The PA ordered the fuel supplies for Gaza from Israel, the sole supplier, and the EU paid for them…

Then, after the Hamas rout of Palestinian/Fatah Preventive Security Forces in mid-June 2007 — which PA President Mahmoud Abbas called a “military coup” — things went from very bad, to much worse. PA President Mahmoud Abbas then carried out what can only be called a “political coup”, by immediately dissolving a short-lived “National Unity Government” and establishing an “Emergency Government” headed by the Abbas-appointed Prime Minister Salam Fayyad, while Ismail Haniyeh of Hamas continued as Prime Minister of what essentially became a separate administration in Gaza. Though Haniyeh and Hamas refused to recognize Salam Fayyad’s new role, they did continue to regard Mahmoud Abbas as President –at least until the four-year term of office for which Abbas had been elected expired in January 2009.

[Some in the West Bank argued that Abbas’s term could be considered legitimate until January 2010, for the reason of holding simultaneous presidential and legislative elections at the same time at that point. Hamas seemed, to a greater or lesser degree, to go along with this. In October 2009, Abbas did proclaim an election date of 24 January 2010 — but he cancelled it a month later, some two months before the polls were scheduled to open…]

Meanwhile, by July 2007, just after the open Hamas-Fatah + Gaza/West Bank split, donor aid was cut off to Gaza [except for the industrial diesel fuel subsidies for the Gaza Power Plant, which continued, and some limited other social welfare contributions].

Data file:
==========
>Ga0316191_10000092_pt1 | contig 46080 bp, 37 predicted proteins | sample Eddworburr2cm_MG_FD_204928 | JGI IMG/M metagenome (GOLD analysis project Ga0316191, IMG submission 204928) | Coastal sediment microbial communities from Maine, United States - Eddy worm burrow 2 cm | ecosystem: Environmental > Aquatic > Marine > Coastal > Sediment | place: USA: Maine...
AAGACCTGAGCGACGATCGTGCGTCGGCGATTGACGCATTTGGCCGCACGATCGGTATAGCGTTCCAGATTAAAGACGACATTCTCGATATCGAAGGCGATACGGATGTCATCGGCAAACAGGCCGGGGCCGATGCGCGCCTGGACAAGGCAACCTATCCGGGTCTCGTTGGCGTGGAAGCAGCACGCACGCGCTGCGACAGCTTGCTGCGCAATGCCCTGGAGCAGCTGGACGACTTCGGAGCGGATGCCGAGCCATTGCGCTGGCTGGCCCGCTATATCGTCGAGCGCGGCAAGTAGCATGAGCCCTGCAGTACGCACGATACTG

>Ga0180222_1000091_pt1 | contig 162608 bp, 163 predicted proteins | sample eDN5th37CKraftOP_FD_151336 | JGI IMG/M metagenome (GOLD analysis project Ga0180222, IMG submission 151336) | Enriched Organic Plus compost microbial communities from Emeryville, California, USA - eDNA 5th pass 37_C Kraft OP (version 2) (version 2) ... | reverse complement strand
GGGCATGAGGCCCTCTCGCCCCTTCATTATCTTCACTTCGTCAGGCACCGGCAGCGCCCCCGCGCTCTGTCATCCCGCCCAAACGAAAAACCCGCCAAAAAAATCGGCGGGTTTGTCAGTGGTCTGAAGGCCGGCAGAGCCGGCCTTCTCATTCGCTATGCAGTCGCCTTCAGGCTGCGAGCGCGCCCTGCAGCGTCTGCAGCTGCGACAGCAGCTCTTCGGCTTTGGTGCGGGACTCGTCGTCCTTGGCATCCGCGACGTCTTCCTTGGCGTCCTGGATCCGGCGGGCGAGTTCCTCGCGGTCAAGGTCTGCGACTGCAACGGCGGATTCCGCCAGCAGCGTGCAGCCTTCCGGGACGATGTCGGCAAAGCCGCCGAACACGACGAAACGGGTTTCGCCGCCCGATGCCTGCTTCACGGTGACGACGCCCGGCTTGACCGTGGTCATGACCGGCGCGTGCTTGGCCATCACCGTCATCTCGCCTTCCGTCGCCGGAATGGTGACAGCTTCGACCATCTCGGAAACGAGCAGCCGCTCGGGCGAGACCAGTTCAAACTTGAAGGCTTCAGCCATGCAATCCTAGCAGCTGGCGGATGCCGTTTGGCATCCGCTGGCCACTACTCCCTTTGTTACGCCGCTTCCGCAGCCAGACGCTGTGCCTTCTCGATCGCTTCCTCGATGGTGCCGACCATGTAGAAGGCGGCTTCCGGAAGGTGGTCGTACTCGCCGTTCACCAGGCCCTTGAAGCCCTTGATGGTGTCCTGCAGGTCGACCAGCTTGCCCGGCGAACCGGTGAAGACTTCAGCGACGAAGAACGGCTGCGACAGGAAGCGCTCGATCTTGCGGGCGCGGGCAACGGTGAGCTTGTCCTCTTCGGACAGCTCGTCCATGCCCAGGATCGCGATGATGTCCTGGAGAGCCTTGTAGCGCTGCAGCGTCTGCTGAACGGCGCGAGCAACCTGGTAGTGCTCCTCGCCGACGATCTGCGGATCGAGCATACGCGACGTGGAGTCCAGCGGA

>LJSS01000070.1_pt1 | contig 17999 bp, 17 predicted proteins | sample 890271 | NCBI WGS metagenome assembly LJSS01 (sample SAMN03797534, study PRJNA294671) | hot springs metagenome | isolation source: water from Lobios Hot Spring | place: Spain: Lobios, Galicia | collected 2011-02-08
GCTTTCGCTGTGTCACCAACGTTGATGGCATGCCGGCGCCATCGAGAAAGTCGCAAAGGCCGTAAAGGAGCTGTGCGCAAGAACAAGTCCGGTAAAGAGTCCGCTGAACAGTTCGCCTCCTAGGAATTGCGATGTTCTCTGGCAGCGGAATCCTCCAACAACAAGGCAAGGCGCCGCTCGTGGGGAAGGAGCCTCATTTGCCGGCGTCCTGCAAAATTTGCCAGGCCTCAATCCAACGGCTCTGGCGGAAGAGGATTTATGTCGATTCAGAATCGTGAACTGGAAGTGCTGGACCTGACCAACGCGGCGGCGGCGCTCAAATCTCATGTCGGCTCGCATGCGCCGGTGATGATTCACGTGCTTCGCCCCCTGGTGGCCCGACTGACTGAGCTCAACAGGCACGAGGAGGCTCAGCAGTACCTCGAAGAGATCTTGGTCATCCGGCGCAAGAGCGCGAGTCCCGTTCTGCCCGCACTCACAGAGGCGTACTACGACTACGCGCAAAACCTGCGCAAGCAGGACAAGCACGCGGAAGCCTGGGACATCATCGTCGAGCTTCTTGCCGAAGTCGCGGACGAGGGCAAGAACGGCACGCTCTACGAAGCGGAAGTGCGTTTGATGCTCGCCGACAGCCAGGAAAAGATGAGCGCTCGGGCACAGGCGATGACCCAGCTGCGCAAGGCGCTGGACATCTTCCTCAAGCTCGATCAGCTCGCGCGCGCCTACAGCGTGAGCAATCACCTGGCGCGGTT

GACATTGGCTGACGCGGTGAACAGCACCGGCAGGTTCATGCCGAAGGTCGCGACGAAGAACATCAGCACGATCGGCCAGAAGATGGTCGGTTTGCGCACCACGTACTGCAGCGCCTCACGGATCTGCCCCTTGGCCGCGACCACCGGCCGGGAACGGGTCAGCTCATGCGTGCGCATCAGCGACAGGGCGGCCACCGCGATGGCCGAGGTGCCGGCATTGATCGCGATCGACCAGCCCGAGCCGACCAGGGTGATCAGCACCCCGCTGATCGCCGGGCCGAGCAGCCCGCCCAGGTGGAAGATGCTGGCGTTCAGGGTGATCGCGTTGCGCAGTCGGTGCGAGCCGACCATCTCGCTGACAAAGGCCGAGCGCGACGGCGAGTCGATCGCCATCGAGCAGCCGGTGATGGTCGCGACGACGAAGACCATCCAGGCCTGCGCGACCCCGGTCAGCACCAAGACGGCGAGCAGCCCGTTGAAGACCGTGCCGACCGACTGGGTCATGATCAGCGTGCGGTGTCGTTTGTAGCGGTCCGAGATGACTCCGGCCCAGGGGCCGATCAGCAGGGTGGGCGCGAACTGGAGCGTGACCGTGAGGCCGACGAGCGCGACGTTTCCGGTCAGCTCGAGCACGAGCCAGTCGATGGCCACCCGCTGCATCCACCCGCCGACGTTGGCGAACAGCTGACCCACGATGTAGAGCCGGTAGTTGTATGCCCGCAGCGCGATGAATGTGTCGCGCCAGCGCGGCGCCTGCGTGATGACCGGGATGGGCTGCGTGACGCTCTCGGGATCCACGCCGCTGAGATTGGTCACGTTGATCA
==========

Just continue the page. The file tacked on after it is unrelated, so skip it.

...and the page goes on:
But in July 2007, donor aid resumed to the West Bank, and in fact flowed lavishly — leading to the deceptive development of what has been called the “Ramallah bubble”.

Then, in September 2007 [six months after the Hamas rout of Palestinian security, and with Gilad Shalit in captivity], the Israeli Cabinet declared Hamas-ruled Gaza a “hostile territory”, or “enemy entity”. And, the government left it to the Israeli military to carry out this decision.

The Israeli Ministry of Defense came up with a plan of tightening sanctions — permitting only the most essential humanitarian goods to enter Gaza [for months, only 13 items were on the permitted list], and nothing to leave the sealed coastal strip. The Israeli military also decided, as a further punitive + coercive measure [to induce “regime change”] to reduce, by 15% each month starting in late October, the quantities of fuel + gas + electricity it supplied [of course, for payment] that would be allowed into Gaza.

A coalition of 9-10 Israeli + Palestinian human rights organizations went to Israel’s Supreme Court to petition against these sanctions, which they said amounted to collective punishment which was illegal under international law.